Study explores ways to safeguard fragile cells in the inner ear

It doesn’t take much to damage the delicate sensory cells of the inner ear—loud noises, a toxin, or even a life-saving antibiotic can damage or kill the minuscule hair cells that convert acoustic signals to electrochemical signals in the nervous system. If too many of these fragile cells die, hearing dies with them.

WSU researcher Allison Coffin, of the University’s Department of Integrative Physiology and Neuroscience, wants to make sure this doesn’t happen.

With funding from the National Institute of Health and the Action on Hearing Loss Foundation, Dr. Coffin is exploring ways to protect the inner ear’s stereocilia, and the cells that support them, from damage caused by ototoxic, or ear-damaging, antibiotics. Her research involves what may seem to be an unlikely participant: fish.

Several species of fish have sensory cells that are evolutionary related to the hair cells in human ears—but these cells are part of external sensory organs, not hidden inside the inner ear. By studying the easily accessible cells of these fish, Dr. Coffin hopes to find out how to prevent and repair damage to the analogous cells in humans.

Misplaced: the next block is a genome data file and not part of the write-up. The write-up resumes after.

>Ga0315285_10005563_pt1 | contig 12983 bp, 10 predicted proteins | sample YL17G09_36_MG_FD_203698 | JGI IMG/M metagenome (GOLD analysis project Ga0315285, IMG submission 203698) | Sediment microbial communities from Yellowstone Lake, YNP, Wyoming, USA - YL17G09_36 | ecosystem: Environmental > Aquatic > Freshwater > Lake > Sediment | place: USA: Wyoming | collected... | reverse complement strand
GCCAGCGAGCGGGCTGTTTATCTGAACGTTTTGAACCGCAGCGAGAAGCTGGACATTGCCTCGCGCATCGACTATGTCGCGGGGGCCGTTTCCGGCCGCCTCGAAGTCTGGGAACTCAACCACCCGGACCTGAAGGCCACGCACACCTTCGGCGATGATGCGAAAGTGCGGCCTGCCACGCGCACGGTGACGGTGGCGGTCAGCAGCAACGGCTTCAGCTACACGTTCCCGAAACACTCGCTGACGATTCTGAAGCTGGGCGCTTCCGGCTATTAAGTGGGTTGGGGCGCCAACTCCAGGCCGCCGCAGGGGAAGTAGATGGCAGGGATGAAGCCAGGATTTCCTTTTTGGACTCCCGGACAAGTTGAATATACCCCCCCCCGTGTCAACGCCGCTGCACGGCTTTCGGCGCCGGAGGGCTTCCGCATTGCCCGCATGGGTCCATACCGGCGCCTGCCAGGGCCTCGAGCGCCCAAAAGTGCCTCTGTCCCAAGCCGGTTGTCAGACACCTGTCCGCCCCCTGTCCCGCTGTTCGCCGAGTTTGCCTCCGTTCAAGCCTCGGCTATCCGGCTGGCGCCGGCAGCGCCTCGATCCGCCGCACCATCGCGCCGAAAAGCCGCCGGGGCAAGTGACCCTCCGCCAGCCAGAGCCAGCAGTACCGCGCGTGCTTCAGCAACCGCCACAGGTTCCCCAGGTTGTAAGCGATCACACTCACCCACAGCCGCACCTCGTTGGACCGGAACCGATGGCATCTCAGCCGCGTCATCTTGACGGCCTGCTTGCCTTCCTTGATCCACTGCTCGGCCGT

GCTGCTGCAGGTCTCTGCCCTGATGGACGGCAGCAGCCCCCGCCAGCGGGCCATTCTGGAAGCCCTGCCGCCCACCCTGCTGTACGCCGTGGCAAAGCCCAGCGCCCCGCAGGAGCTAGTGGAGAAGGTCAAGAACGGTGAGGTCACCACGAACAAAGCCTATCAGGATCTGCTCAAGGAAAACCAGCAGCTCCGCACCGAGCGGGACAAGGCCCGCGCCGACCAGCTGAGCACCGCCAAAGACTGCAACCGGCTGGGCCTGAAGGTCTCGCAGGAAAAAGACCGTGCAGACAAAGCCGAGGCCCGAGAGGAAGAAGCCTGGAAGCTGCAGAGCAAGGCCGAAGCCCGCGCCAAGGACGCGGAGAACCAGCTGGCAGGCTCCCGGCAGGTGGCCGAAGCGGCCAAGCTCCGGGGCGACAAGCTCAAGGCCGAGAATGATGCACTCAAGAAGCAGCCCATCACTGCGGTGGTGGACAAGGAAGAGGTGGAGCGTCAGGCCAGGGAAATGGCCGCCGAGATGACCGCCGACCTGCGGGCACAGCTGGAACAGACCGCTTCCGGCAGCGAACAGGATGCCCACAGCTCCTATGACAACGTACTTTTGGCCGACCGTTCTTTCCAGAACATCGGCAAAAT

The initial data indicate that caffeine may have a significant protective effect against ototoxic medicines. Dr. Coffin‘s lab plans further research to identify the mechanism behind caffeine’s protective effect.

Another promising shield against ototoxins is MM-201, a new neuroprotective drug developed by WSU scientist Joseph Harding and Leen Kawas, CEO of M3 Biotechnology Inc. Ongoing work in the lab seeks to understand how these compounds protect hair cells. The researchers are also seeking other ways to prevent ototoxicity.

In time, it may no longer be necessary for someone who needs one of these damaging yet life-saving antibiotics to choose between life and living without hearing.